A cocktail of chemical pollutants measured in people’s bodies has been linked to lower sperm quality by new research.
Chemicals such as bisphenols and dioxins are thought to interfere with hormones and damage sperm quality, and the study found that combinations of these compounds are present in ‘astonishing’ levels, up to 100 times those considered safe.
Bisphenol A (BPA) was responsible for the highest risks, the scientists said. The chemical is found in milk and canned foods when it leaks out of the packaging liners. Key milestones in healthy male sexual development occur during pregnancy, making the study findings particularly relevant to pregnant women, the researchers said.
Sperm count and concentration have suffered an alarming decline in Western countries for decades, the scientists said, with sperm counts halving in the past 40 years. Other male sexual disorders such as penile malformation, breast cancer and undescended testicles have increased. Hormone-disrupting chemicals are a prime suspect, and the study sheds new light on the potential for chemical cocktails to cause harm.
The study team, led by Professor Andreas Kortenkamp, of Brunel University London, said they were “astonished by the magnitude of the Danger Index”, the measure of risk from cocktails chemicals. The team was also surprised that BPA was the chemical of greatest concern, as previous work had focused on phthalates, which are used in plastics.
Kortenkamp told the Guardian that the research would allow for better epidemiological studies of people to assess the impacts. “But personally, I think with the evidence we have produced, there is no reason to delay any regulatory action.”
The research, published in the journal Environment Internationalassessed measurements of nine chemicals, including bisphenol, phthalates and paracetamol (known in some countries as acetaminophen), in urine samples from nearly 100 Danish men aged 18 to 30. It also used existing data, mainly from the European Food Standards Agency, to estimate people’s exposures to 20 other chemicals.
These data were compared with acceptable exposure levels, also taken from the scientific literature. This gave a measure of the potential impact of each chemical, which was then summed using an established method to produce an overall measure of risk for the cocktail of chemicals in each of the men.
All the men were exposed to dangerous combined exposures and the most exposed in the study had levels 100 times higher than acceptable values, the average being 17 times. “Our assessment reveals alarming exceedances of acceptable combined exposures,” the researchers concluded.
The researchers were also able to rank the chemicals, with BPA being the main risk factor, followed by dioxins, paracetamol and phthalates. However, eliminating BPA did not bring the combined exposure back to acceptable levels.
Paracetamol has been shown to cause a decline in sperm quality in laboratory animals and to increase the risk of non-descending testicles in boys born to mothers using the painkiller during pregnancy. In 2021, a journal supported by 90 scientists said: “We recommend that pregnant women be warned early in pregnancy to desist [paracetamol] unless its use is medically indicated, and consult a doctor or pharmacist if in doubt.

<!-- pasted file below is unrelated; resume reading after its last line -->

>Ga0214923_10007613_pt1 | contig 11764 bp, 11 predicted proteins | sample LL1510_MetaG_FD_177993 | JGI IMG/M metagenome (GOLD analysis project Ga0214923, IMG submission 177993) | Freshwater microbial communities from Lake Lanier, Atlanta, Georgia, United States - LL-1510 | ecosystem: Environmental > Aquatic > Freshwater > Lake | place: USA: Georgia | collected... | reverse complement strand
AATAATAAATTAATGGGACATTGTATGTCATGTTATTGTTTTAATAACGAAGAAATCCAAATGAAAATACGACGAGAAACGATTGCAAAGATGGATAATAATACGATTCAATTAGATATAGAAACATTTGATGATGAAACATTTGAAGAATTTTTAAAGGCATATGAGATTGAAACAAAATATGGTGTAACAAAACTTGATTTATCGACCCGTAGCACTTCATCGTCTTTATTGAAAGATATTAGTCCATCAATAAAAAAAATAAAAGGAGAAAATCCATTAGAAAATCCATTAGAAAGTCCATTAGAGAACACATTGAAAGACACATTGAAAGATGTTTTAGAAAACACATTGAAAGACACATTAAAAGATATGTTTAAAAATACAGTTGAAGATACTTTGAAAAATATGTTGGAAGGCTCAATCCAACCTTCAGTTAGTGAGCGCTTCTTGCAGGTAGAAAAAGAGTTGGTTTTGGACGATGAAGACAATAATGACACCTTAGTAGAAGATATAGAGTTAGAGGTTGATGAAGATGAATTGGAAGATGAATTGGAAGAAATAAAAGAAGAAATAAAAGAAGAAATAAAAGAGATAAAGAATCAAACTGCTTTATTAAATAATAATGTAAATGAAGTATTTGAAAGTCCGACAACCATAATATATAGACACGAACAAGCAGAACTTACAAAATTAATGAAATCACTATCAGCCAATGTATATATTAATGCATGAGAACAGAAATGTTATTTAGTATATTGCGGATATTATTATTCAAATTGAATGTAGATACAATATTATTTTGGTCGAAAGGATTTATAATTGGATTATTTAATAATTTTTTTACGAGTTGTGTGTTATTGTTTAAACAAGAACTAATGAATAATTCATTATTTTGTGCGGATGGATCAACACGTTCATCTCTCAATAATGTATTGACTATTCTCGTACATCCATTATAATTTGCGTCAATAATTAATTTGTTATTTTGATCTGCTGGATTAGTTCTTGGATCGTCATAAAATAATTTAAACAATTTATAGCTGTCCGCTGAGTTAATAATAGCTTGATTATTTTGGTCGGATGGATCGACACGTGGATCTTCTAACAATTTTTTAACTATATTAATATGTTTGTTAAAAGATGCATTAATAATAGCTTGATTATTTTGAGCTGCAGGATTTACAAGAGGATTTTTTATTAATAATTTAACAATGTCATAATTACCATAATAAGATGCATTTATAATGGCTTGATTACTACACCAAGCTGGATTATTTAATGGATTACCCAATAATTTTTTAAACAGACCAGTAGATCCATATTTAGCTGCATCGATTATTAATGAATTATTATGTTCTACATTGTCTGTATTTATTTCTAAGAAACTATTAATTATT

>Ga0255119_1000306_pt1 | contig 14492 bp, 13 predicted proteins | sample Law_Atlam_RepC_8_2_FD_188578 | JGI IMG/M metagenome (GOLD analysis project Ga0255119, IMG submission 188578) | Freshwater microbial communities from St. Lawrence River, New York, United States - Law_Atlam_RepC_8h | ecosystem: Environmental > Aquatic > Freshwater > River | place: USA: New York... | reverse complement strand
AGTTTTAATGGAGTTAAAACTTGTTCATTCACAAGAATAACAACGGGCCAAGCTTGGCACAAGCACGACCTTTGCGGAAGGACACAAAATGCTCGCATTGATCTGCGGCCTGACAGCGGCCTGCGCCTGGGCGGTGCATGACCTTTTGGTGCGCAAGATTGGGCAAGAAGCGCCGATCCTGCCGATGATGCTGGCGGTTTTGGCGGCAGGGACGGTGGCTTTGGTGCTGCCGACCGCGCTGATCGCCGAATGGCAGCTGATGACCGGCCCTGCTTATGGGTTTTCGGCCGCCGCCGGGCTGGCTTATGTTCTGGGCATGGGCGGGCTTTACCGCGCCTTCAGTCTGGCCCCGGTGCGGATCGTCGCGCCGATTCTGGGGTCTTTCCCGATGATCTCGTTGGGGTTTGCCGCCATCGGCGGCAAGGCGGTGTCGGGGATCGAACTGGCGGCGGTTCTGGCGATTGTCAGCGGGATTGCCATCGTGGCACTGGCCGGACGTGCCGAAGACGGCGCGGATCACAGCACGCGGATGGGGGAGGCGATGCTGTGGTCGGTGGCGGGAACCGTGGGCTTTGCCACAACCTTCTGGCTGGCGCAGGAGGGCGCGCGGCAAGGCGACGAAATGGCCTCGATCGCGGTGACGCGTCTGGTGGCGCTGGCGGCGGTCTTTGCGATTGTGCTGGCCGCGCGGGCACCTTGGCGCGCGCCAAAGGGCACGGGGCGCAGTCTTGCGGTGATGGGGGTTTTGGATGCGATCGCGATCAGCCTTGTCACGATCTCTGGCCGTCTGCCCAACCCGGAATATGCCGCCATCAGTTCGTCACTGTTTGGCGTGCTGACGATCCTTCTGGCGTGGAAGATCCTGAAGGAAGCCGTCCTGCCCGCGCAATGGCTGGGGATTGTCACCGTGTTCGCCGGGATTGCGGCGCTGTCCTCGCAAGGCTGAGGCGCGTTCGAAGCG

The researchers admitted that there were uncertainties in their analyses. For example, the data used concerned the years 2009-2010 and, while exposure to BPA has decreased slightly since then, exposure to other bisphenols has increased. It is also possible that the young women were not exposed to the same chemicals as the young men in the study.
But the researchers said: “Given the multitude of chemicals to which humans are exposed, these constraints almost certainly mean that we have underestimated the risks of mixing.” So-called “eternal chemicals”, PFAS compounds, can harm sperm, but were excluded from the study because data is limited. Air pollution can also affect sperm quality.
Apart from the impact of chemicals, other causes of declining sperm quality have been proposed by scientists, with research suggesting links to body weight, lack of physical activity and smoking.
“We’re not saying chemicals are the only factor,” Kortenkamp said. “Nutritional epidemiologists say eating lots of fatty foods – cheese, butter, cheap fats, lots of fatty meat – is not good for sperm quality.”
Professor Hagai Levine, from the Hebrew University School of Public Health, Israel, said: “This is a unique study that adds to the growing evidence of the negative impact of certain chemicals on human reproduction. We need to step up global efforts to study the causes of male reproductive disruption.
Professor Richard Sharpe, from the University of Edinburgh, said: “Unlike the authors of the new study and many members of the scientific community, I am still not convinced that exposure to environmental chemicals at Low endocrine activity plays an important causative role in the drop in sperm count He said direct evidence was lacking that most of the chemicals assessed by the study harm human testicular development, although there is good evidence for paracetamol.
Sharpe said he was convinced the drop in sperm count must have an environmental cause, most likely impacting the onset of pregnancy. But he said a high-fat, processed diet was both harmful in itself and the main source of the chemicals, making it hard to tell which might be to blame. Still, Sharpe said it remains possible that certain chemical cocktails negatively affect sperm count in men.